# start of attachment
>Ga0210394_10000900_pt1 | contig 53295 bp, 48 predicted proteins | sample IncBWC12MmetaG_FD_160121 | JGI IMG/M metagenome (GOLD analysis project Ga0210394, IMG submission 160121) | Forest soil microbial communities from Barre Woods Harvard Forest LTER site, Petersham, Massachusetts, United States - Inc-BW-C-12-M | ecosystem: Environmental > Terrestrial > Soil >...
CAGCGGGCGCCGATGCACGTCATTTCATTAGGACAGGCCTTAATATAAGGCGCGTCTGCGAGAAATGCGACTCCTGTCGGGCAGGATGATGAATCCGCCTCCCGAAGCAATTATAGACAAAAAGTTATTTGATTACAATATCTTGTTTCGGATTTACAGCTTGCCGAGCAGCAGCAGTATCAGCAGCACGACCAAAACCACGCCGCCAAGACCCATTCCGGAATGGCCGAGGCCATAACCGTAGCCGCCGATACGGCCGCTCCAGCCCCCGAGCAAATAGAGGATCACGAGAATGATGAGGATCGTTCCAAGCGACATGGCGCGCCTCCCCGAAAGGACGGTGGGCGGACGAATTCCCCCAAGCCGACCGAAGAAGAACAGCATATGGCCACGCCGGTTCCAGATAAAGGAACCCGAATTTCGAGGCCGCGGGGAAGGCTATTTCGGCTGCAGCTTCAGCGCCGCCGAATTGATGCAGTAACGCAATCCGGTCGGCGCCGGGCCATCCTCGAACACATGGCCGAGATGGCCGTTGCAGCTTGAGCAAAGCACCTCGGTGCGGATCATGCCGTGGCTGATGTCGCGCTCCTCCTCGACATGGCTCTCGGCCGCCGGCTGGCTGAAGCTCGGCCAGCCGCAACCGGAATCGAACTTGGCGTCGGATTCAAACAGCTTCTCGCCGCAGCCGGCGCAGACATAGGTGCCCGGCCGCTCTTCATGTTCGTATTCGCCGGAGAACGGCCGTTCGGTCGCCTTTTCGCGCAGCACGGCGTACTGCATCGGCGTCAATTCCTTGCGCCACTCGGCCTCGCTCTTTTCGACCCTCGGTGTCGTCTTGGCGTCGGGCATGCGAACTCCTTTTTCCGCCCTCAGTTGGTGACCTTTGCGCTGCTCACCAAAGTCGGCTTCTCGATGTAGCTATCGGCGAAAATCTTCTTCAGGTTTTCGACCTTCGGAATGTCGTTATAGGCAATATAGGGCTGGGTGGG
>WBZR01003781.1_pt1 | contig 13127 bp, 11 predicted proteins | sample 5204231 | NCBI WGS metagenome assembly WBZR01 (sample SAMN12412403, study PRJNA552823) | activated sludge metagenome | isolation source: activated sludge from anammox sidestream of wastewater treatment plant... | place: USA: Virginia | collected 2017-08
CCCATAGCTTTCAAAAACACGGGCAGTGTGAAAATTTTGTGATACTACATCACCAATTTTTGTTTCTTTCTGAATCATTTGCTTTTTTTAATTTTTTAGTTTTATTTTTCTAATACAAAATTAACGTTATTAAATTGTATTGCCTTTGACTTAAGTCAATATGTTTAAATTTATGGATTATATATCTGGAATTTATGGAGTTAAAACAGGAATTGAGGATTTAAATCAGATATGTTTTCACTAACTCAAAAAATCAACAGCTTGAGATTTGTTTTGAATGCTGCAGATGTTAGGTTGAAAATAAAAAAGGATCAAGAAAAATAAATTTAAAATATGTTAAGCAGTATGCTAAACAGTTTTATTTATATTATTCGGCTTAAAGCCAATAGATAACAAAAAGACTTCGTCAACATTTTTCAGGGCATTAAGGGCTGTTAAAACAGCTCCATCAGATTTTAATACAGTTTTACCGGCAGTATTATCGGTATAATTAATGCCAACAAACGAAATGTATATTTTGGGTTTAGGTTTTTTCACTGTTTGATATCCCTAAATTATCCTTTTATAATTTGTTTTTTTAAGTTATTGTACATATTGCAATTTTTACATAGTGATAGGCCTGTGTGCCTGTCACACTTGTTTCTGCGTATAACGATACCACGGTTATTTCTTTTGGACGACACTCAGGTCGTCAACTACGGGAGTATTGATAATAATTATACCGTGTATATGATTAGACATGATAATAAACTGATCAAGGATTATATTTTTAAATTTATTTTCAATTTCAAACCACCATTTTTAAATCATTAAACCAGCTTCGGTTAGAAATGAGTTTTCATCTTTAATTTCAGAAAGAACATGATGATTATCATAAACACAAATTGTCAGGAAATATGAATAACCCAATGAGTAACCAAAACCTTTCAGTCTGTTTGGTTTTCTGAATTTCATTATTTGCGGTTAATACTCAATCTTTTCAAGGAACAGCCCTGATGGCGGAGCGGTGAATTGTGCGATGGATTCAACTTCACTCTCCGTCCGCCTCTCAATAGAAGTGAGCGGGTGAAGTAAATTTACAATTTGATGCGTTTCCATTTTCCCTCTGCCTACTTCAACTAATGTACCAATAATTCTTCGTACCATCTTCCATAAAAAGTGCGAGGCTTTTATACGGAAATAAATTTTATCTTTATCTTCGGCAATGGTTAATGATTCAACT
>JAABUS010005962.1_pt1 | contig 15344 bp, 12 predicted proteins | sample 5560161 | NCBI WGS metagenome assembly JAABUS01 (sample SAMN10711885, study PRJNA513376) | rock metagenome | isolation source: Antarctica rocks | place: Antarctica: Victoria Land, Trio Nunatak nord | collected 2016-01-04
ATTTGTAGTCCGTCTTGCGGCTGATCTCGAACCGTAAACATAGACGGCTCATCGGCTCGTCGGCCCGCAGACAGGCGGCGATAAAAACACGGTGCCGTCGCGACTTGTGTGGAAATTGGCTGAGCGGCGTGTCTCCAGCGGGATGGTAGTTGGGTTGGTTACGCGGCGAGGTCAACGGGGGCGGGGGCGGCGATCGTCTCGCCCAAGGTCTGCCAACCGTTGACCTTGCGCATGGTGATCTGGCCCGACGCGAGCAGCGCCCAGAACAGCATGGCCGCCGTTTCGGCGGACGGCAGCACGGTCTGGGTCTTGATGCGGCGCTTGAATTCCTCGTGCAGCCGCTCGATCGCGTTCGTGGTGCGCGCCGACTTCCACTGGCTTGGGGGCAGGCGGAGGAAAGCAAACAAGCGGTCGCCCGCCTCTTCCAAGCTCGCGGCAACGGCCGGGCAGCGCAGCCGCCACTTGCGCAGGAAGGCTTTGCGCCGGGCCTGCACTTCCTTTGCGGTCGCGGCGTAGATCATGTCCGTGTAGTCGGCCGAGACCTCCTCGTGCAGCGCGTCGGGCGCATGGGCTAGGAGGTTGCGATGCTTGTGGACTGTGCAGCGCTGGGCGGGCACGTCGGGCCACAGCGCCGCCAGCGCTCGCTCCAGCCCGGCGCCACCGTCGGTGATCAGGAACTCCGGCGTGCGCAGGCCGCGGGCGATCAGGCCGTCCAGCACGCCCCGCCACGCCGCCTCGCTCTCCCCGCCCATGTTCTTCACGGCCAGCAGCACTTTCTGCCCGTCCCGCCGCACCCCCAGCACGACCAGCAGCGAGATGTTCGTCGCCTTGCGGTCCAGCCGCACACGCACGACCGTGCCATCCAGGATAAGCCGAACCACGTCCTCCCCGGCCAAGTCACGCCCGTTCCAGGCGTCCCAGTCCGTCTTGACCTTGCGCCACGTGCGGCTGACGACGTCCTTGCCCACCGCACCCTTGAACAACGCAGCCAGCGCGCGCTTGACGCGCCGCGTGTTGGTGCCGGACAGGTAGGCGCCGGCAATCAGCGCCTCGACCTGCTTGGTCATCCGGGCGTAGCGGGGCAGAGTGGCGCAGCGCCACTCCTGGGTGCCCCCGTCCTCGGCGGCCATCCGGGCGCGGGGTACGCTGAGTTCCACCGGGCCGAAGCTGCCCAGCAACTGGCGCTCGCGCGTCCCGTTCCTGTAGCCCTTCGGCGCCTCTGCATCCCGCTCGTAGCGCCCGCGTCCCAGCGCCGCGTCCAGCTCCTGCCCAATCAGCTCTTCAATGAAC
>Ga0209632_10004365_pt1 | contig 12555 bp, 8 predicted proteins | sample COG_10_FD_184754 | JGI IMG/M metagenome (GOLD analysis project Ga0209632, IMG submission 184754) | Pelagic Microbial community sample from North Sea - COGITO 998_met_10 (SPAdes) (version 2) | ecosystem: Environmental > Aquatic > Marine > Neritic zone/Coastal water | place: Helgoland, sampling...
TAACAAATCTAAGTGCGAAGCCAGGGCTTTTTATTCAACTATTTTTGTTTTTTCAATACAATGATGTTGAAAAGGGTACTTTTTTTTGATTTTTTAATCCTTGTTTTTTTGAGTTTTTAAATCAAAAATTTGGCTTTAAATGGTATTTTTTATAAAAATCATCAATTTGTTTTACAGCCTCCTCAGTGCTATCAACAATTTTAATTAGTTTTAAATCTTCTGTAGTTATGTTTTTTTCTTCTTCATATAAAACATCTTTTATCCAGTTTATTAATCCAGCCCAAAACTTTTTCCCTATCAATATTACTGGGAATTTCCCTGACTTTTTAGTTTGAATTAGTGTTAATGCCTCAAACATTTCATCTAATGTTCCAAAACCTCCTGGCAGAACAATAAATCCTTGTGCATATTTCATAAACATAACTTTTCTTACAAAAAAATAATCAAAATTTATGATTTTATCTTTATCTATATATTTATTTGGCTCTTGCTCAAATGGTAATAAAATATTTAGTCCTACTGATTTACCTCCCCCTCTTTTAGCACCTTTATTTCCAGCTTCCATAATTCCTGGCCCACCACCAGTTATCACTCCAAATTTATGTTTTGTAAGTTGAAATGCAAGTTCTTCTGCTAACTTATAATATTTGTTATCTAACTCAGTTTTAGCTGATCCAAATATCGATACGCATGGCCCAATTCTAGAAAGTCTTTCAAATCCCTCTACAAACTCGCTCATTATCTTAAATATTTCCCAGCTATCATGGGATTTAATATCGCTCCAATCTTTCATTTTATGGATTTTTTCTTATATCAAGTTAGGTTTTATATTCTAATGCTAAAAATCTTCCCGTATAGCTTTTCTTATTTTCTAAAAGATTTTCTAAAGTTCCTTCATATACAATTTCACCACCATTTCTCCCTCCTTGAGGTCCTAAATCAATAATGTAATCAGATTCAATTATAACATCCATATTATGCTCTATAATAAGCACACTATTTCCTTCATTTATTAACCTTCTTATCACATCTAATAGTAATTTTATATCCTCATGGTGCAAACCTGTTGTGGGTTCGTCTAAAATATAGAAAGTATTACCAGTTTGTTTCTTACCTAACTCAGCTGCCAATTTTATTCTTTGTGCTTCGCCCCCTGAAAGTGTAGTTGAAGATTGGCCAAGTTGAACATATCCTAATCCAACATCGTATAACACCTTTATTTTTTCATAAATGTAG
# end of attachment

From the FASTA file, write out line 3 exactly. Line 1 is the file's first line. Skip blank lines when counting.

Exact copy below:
>WBZR01003781.1_pt1 | contig 13127 bp, 11 predicted proteins | sample 5204231 | NCBI WGS metagenome assembly WBZR01 (sample SAMN12412403, study PRJNA552823) | activated sludge metagenome | isolation source: activated sludge from anammox sidestream of wastewater treatment plant... | place: USA: Virginia | collected 2017-08